RFC: give up on SemVer

I am opening a new topic because I do not want to sidetrack the one about main(). This is just the latest of “minor breaking changes” that are technically breaking, yet practically harmless and easy to deal with.

SemVer has become a de facto standard for standardize software versioning, especially in FOSS. It is widely understood, practical, detailed. It is just perfect for packages and libraries.

What I am arguing here is that it is not well-suited to a complex interactive language like Julia. It is practically impossible to design a modern language and a closely related standard library in advance, and minor changes will always be necessary. It is not practical for Julia to follow SemVer, and in practice it does not — if it did, the version number would already be higher than 10 because of tiny but technically breaking changes.

We should be upfront and explicit about this, instead of pretending that we stick to SemVer.

What should Julia promise instead? I am opening this discussion to work that out, but my basic proposal is that as long as the major version number does not change, breaking changes will be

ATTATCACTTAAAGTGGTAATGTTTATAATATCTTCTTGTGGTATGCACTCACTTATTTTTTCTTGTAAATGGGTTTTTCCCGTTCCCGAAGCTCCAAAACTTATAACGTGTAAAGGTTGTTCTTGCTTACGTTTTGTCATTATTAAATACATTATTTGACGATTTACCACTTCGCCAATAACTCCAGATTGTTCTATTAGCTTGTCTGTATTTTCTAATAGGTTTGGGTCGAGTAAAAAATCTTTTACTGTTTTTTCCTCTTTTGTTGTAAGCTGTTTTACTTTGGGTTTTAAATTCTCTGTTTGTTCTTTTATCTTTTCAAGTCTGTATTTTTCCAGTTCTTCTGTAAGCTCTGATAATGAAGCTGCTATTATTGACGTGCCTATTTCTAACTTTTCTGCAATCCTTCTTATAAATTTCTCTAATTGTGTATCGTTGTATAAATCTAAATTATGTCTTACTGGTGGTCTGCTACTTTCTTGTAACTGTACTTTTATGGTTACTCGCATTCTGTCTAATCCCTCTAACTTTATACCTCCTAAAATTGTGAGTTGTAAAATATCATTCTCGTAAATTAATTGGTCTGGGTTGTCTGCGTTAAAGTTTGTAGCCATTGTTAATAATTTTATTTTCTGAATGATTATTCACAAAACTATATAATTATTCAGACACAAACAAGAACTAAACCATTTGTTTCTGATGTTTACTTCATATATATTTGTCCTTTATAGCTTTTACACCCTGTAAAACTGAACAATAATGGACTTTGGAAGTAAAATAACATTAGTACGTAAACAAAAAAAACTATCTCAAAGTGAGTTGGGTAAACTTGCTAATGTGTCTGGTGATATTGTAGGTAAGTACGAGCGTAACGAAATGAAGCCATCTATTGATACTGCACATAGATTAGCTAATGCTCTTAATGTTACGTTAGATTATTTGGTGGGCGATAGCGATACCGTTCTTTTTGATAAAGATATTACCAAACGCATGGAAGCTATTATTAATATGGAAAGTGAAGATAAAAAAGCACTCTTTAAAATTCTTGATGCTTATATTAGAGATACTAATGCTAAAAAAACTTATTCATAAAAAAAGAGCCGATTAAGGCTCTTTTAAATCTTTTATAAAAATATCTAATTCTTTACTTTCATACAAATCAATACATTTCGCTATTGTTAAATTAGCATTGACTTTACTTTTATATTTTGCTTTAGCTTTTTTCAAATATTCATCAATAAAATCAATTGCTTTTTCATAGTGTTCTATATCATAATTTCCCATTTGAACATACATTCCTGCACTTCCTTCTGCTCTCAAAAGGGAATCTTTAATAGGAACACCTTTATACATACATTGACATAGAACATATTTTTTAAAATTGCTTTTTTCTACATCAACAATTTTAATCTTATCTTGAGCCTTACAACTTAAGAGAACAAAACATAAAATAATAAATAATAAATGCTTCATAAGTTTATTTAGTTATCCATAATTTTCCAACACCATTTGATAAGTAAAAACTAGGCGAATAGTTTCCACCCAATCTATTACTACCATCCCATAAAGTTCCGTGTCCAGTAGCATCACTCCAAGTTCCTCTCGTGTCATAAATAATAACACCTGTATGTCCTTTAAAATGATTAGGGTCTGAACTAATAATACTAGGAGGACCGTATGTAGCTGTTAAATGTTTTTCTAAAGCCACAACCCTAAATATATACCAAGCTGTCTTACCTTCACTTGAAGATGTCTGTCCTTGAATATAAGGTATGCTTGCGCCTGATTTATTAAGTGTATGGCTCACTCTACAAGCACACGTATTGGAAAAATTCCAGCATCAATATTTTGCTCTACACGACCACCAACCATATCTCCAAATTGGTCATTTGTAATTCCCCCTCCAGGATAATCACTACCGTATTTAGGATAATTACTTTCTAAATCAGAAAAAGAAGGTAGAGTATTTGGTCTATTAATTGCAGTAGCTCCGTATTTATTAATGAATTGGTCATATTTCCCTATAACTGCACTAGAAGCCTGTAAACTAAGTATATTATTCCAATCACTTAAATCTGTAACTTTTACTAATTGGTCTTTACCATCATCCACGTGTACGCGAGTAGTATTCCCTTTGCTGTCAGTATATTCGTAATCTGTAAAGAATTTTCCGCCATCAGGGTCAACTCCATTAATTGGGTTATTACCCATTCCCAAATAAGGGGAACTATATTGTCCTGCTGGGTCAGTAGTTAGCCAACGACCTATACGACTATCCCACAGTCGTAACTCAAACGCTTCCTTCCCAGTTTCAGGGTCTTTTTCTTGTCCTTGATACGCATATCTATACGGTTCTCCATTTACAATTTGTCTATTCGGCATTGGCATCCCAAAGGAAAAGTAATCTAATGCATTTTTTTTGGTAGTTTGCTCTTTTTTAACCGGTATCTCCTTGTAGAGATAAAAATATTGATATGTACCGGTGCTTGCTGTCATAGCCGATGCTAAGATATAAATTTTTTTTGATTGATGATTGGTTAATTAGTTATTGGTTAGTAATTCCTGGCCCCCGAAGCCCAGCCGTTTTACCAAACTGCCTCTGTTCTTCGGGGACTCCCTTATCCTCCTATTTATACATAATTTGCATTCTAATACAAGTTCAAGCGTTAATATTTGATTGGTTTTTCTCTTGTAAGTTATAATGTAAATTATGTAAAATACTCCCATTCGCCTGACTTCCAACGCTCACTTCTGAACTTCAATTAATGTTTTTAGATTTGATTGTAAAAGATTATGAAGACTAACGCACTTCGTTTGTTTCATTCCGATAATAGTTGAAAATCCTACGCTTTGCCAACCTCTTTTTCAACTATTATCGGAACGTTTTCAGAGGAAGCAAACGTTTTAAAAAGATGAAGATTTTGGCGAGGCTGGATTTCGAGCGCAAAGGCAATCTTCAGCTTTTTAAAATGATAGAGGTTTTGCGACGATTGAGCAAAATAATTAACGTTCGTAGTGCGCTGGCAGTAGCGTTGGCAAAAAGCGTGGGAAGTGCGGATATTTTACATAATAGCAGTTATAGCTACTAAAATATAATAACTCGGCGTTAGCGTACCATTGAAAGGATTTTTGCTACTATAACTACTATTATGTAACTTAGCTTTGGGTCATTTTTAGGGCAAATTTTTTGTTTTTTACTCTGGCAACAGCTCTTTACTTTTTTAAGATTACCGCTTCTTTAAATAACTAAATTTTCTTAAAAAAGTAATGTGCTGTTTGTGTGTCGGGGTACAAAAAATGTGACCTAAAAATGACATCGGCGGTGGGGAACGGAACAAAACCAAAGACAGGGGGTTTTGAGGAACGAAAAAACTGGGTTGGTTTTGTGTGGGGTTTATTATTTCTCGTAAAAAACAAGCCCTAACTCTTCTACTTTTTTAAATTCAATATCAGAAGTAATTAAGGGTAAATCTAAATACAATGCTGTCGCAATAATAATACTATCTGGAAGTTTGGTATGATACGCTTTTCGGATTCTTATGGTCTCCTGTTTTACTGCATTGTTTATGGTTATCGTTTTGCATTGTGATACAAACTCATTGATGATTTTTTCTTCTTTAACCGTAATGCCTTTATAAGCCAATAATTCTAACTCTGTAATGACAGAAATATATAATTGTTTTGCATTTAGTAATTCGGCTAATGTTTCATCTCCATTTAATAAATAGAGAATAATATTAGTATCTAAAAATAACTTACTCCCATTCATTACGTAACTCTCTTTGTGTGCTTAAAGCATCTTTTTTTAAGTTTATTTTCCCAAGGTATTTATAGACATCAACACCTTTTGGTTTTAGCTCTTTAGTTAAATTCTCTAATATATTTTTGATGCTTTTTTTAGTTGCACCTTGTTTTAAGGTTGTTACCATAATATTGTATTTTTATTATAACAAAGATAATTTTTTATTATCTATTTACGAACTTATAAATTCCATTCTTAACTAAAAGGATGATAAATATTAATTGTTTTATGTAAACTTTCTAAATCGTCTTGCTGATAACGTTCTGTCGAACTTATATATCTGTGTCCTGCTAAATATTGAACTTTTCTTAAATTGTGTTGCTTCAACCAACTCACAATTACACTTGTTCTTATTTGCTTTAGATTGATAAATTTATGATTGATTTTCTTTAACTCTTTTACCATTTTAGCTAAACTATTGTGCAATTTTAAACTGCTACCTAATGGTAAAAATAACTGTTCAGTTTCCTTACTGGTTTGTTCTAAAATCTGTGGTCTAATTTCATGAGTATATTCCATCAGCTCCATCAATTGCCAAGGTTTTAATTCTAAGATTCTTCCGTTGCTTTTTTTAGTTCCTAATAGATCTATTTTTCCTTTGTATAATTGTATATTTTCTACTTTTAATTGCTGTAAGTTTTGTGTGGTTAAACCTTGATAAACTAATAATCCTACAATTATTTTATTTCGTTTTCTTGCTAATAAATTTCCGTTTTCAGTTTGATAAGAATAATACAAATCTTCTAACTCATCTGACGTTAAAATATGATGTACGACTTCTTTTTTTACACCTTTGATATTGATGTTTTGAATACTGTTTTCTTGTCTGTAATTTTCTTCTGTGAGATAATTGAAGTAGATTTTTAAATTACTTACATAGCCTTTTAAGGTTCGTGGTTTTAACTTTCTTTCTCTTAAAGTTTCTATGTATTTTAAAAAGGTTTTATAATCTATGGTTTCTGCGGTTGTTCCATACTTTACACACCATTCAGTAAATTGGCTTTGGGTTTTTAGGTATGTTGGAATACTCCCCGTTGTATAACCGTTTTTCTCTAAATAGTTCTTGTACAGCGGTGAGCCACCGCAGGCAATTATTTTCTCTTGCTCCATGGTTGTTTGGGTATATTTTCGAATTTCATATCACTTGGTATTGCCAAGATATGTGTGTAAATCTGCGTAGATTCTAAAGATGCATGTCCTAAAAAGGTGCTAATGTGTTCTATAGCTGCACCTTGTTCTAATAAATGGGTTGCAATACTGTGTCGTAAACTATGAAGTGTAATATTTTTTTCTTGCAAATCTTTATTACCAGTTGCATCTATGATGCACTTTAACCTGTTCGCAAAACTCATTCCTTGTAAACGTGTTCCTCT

1. infrequent, and only happen for minor releases :white_check_mark:
  2. announced in a prominent position in the release notes,
  3. relatively minor and cosmetic :white_check_mark:
  4. checked for registered packages, the authors of which will be notified in advance :white_check_mark:
  5. easy to locate and potentially update with tooling,
  6. easy to work around so that all versions can be supported :white_check_mark:

I put a :white_check_mark: for those requirements we already satisfy in practice.

So in practice, while there will be minor, technically breaking changes, Julia will remain stable for the majority of end users. You won’t find your arrays indexed from 42, or LinearAlgebra renamed to MatrixThingies.

Packages still stick to SemVer, no change there.


Would it be possible to only have breaking changes in the LTS versions?

Would it be possible to follow Rust’s model of “stability without stagnation”?

I like it more as it is now: